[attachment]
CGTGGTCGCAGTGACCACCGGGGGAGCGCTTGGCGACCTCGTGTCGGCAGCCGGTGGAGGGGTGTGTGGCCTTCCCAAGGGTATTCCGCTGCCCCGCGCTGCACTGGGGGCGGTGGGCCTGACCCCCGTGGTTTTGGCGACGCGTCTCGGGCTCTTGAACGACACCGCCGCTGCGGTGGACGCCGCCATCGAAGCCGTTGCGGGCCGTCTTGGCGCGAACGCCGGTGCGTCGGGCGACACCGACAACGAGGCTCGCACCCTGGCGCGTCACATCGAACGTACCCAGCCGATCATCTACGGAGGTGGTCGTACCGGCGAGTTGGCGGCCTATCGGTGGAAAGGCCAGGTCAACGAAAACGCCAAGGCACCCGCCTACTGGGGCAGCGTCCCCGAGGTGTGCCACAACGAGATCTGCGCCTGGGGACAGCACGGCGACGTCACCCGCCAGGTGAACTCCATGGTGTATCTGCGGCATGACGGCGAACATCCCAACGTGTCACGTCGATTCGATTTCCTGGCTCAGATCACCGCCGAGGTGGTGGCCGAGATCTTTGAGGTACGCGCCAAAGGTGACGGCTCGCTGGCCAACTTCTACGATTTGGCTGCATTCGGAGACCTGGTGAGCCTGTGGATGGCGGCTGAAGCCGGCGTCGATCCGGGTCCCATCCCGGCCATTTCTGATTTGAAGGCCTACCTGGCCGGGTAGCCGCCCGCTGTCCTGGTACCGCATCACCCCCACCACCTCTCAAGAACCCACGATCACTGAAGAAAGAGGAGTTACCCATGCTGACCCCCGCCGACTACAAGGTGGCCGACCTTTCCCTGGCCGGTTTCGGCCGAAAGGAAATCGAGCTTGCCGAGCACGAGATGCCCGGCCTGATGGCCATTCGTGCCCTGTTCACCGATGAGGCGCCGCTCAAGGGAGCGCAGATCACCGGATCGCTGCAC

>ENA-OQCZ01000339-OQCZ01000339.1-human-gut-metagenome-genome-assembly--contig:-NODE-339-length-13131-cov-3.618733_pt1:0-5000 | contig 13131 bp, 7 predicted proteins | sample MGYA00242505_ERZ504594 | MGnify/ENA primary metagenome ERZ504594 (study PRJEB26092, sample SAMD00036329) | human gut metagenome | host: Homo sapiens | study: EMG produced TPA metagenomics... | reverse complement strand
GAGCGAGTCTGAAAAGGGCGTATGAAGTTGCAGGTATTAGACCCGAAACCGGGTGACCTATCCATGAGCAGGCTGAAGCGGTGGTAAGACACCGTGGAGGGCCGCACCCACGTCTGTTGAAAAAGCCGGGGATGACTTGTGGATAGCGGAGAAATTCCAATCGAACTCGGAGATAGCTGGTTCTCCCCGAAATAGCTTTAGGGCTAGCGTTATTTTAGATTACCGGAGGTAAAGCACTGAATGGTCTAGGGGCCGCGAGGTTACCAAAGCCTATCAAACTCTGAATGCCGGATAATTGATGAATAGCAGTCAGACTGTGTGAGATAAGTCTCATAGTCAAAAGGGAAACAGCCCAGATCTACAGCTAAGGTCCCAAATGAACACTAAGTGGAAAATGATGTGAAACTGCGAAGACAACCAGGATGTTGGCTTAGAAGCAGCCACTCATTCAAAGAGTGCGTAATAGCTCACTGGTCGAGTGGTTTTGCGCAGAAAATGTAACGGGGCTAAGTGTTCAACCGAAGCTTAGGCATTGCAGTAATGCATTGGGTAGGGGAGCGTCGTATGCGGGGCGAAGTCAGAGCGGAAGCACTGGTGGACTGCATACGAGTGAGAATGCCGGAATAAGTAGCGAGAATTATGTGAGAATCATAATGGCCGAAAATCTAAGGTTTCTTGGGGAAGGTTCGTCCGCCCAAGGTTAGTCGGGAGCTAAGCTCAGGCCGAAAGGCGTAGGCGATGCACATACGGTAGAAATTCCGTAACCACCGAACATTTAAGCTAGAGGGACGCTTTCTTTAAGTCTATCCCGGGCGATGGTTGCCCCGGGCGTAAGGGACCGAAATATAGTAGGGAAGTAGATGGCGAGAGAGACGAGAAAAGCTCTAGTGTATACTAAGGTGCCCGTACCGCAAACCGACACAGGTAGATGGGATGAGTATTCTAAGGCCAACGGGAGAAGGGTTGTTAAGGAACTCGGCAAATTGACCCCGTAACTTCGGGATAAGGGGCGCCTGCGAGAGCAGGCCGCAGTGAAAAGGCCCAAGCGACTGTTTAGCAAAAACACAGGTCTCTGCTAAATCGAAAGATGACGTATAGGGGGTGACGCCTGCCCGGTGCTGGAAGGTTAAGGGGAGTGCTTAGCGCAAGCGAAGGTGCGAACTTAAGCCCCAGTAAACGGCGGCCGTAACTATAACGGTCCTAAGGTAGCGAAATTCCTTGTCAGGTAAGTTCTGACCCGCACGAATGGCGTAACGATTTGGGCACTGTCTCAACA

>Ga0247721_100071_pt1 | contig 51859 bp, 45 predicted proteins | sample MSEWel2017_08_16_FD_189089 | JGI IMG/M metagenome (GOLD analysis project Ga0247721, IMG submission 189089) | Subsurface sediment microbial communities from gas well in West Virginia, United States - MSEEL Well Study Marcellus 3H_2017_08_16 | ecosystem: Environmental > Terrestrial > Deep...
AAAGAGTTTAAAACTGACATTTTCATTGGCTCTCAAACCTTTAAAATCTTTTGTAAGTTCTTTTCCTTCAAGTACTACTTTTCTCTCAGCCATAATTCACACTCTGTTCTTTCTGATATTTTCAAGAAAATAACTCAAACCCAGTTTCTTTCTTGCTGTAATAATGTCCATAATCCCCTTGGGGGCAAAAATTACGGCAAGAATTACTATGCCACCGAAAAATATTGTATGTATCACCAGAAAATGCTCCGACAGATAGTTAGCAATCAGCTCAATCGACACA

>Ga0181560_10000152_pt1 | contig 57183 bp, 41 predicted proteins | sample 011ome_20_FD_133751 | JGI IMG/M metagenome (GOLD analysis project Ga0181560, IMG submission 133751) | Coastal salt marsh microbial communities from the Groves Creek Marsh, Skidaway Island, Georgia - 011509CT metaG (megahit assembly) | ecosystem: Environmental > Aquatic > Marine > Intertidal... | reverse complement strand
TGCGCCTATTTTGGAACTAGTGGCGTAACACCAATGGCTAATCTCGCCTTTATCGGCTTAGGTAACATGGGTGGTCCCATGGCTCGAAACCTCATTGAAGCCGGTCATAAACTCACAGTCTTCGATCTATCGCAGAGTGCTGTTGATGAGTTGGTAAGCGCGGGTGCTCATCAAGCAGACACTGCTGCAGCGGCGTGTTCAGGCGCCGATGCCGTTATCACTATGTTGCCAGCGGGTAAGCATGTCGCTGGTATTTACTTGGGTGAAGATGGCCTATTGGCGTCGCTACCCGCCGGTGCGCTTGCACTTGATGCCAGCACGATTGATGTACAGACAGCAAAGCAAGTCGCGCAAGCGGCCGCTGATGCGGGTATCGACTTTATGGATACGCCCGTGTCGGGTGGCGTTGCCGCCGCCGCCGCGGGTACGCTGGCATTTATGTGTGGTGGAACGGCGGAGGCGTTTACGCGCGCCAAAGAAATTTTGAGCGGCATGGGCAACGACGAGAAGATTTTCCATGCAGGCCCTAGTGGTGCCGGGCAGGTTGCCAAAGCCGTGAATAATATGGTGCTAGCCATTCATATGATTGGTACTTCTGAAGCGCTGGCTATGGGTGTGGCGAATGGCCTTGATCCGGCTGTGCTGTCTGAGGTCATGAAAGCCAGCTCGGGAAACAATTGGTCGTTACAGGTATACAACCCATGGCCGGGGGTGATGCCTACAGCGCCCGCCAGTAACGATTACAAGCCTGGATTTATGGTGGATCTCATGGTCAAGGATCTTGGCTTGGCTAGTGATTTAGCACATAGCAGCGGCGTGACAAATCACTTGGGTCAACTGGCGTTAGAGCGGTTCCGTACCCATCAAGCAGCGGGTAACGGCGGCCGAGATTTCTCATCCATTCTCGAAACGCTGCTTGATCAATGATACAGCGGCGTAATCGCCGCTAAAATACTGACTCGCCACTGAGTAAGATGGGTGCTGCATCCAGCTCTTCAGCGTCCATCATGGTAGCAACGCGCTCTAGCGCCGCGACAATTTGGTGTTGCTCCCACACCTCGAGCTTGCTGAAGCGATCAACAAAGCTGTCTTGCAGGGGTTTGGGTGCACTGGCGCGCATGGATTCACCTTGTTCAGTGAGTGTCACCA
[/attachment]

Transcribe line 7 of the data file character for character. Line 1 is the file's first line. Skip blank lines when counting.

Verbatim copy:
TGCGCCTATTTTGGAACTAGTGGCGTAACACCAATGGCTAATCTCGCCTTTATCGGCTTAGGTAACATGGGTGGTCCCATGGCTCGAAACCTCATTGAAGCCGGTCATAAACTCACAGTCTTCGATCTATCGCAGAGTGCTGTTGATGAGTTGGTAAGCGCGGGTGCTCATCAAGCAGACACTGCTGCAGCGGCGTGTTCAGGCGCCGATGCCGTTATCACTATGTTGCCAGCGGGTAAGCATGTCGCTGGTATTTACTTGGGTGAAGATGGCCTATTGGCGTCGCTACCCGCCGGTGCGCTTGCACTTGATGCCAGCACGATTGATGTACAGACAGCAAAGCAAGTCGCGCAAGCGGCCGCTGATGCGGGTATCGACTTTATGGATACGCCCGTGTCGGGTGGCGTTGCCGCCGCCGCCGCGGGTACGCTGGCATTTATGTGTGGTGGAACGGCGGAGGCGTTTACGCGCGCCAAAGAAATTTTGAGCGGCATGGGCAACGACGAGAAGATTTTCCATGCAGGCCCTAGTGGTGCCGGGCAGGTTGCCAAAGCCGTGAATAATATGGTGCTAGCCATTCATATGATTGGTACTTCTGAAGCGCTGGCTATGGGTGTGGCGAATGGCCTTGATCCGGCTGTGCTGTCTGAGGTCATGAAAGCCAGCTCGGGAAACAATTGGTCGTTACAGGTATACAACCCATGGCCGGGGGTGATGCCTACAGCGCCCGCCAGTAACGATTACAAGCCTGGATTTATGGTGGATCTCATGGTCAAGGATCTTGGCTTGGCTAGTGATTTAGCACATAGCAGCGGCGTGACAAATCACTTGGGTCAACTGGCGTTAGAGCGGTTCCGTACCCATCAAGCAGCGGGTAACGGCGGCCGAGATTTCTCATCCATTCTCGAAACGCTGCTTGATCAATGATACAGCGGCGTAATCGCCGCTAAAATACTGACTCGCCACTGAGTAAGATGGGTGCTGCATCCAGCTCTTCAGCGTCCATCATGGTAGCAACGCGCTCTAGCGCCGCGACAATTTGGTGTTGCTCCCACACCTCGAGCTTGCTGAAGCGATCAACAAAGCTGTCTTGCAGGGGTTTGGGTGCACTGGCGCGCATGGATTCACCTTGTTCAGTGAGTGTCACCA